Assessing the Competitive Market

        The Company assesses its executives' compensation opportunities against the median of the competitive market. In assessing competitiveness, the Committee reviews compensation information from the Peer Group, as well as compensation information available from third-party surveys. This information is used to inform the Committee of competitive pay practices, including the relative mix among elements of compensation. This information is also used to determine, as a point of reference for each NEO, a midpoint (or median) within the competitive compensation range, for base salary, annual incentive, long-term equity incentive and the total of these elements.

        The Committee also recognizes that comparative pay assessments have inherent limitations, due to the lack of precise comparability of executive positions between companies, as well as the companies themselves. As a result, the competitive medians are used only as a guide and are not the sole determinative factor in making compensation decisions for the NEOs. In exercising its judgment, the Committee looks beyond the competitive market data and considers individual job responsibilities, individual performance, experience, compensation history, internal comparisons and compensation at former employers (in the case of new hires) and Company performance.

        The third-party compensation surveys used by the Committee provide data on similarly-sized organizations based on revenue and industry. In fiscal 2014, the Committee referenced Equilar's Executive Compensation Survey and third-party retail, wholesale and general industry surveys conducted by Towers Watson. Those surveys were the Towers Watson Executive Compensation Database, the Towers Watson Retail/Wholesale Executive Compensation Database and the Towers Watson Industry Report on Top Management Compensation—Retail/Wholesale Sector.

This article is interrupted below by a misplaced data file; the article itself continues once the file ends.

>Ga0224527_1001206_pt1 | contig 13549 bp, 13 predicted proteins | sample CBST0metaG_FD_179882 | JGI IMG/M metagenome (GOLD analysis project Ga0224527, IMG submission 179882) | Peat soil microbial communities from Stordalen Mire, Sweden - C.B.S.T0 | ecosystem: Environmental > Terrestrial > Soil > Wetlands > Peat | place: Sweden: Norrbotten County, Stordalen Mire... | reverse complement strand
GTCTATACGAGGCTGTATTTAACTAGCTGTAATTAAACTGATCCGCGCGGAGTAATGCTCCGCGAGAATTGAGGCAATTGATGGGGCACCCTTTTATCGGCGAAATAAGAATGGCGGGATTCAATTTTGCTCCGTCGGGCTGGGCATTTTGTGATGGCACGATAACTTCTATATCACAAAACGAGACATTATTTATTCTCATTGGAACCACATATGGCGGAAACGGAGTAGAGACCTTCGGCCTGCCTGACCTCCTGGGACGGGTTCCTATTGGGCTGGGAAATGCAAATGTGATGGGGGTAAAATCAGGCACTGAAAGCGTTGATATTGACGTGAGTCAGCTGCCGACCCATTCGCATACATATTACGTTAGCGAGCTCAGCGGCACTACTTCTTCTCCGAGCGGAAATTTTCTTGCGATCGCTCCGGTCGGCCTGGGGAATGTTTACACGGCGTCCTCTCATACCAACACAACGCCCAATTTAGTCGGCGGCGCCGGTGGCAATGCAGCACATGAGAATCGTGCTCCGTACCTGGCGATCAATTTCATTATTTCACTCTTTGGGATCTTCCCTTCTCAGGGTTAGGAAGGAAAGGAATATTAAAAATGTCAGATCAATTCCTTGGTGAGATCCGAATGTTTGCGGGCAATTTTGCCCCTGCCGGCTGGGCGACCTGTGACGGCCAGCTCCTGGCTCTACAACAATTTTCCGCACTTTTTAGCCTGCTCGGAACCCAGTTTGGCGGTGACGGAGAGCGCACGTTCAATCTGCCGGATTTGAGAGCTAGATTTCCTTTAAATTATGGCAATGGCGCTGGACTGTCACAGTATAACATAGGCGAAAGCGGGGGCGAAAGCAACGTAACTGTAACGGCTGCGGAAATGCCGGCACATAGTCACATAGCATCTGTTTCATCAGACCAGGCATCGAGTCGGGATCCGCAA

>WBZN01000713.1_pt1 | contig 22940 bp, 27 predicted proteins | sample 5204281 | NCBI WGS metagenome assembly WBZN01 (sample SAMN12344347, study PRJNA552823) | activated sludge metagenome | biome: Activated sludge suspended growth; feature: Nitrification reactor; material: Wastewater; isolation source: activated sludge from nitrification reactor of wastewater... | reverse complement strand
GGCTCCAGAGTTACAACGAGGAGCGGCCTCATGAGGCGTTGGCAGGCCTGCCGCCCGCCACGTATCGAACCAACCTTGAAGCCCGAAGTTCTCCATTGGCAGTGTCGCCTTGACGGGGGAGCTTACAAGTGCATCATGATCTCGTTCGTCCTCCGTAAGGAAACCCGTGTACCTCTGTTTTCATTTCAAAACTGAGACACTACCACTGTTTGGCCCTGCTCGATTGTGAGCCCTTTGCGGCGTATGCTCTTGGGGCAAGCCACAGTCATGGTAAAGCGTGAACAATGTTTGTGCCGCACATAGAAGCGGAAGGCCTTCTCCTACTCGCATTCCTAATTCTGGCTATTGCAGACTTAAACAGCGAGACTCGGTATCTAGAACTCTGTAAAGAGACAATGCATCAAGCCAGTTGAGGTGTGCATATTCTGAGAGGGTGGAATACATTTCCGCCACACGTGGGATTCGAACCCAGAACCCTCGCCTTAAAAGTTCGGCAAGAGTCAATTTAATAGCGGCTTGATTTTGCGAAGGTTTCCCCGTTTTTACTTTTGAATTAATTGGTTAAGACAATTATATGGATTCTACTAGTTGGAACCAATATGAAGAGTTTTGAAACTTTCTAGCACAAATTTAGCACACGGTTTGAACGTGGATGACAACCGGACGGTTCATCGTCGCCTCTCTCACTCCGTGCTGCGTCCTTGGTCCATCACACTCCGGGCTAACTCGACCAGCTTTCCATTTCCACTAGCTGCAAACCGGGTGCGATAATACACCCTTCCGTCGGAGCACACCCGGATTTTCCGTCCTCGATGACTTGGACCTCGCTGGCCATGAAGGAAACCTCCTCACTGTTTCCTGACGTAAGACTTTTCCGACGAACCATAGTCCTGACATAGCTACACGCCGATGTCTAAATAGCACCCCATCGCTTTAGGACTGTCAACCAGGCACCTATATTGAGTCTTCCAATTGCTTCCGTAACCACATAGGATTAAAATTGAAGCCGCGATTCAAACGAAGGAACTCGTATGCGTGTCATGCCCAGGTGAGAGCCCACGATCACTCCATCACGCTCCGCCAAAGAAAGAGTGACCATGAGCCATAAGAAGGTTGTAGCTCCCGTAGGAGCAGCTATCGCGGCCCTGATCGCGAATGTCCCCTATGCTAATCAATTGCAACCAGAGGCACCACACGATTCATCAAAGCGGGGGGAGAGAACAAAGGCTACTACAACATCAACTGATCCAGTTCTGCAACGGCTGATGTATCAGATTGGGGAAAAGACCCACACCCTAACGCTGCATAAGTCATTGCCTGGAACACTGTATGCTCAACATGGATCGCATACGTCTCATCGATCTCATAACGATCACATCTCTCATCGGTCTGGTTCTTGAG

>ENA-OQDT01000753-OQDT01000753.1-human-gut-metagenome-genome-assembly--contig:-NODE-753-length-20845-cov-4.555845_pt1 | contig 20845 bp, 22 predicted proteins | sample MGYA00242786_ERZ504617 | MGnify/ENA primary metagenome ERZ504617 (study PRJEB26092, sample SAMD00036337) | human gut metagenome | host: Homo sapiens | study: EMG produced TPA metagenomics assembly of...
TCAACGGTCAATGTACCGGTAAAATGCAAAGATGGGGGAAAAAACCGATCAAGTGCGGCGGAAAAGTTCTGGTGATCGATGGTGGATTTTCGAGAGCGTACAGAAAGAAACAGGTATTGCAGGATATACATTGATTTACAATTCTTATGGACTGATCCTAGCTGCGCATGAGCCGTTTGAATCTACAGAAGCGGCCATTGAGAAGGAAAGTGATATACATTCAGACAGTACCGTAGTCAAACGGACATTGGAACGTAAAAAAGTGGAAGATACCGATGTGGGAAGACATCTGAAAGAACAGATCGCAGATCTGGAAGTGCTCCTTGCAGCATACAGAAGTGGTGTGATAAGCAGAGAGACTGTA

Peer Group

        In December 2012, in anticipation of the Transactions and in connection with approving compensation for Mr. Duncan to join our Company as CEO, Exequity assisted the Committee in defining a new Peer Group for the Company that would be more aligned to the Company's industry (from being predominantly a grocery retailer and distributor to having a smaller retail grocery operation with continued significant wholesale distribution capabilities), revenue (from a company with approximately $36 billion in revenue to a company with approximately $17 billion in revenue) and size (from a company with approximately 130,000 employees to one with approximately 35,000 employees). This new Peer Group was further refined in fiscal 2014 by the Committee post-Transactions. Based on the Committee's assessment of operational comparability and the competitive landscape, the only changes made for fiscal 2014 were to remove The Gap Inc. and The TJX Companies Inc. from the Peer Group, and to add Toys "R" Us, Inc. to our Peer Group.

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        Our fiscal 2014 Peer Group consisted of 19 companies that have median revenues equal to approximately $14.8 billion. Below is a table showing our fiscal 2014 Peer Group: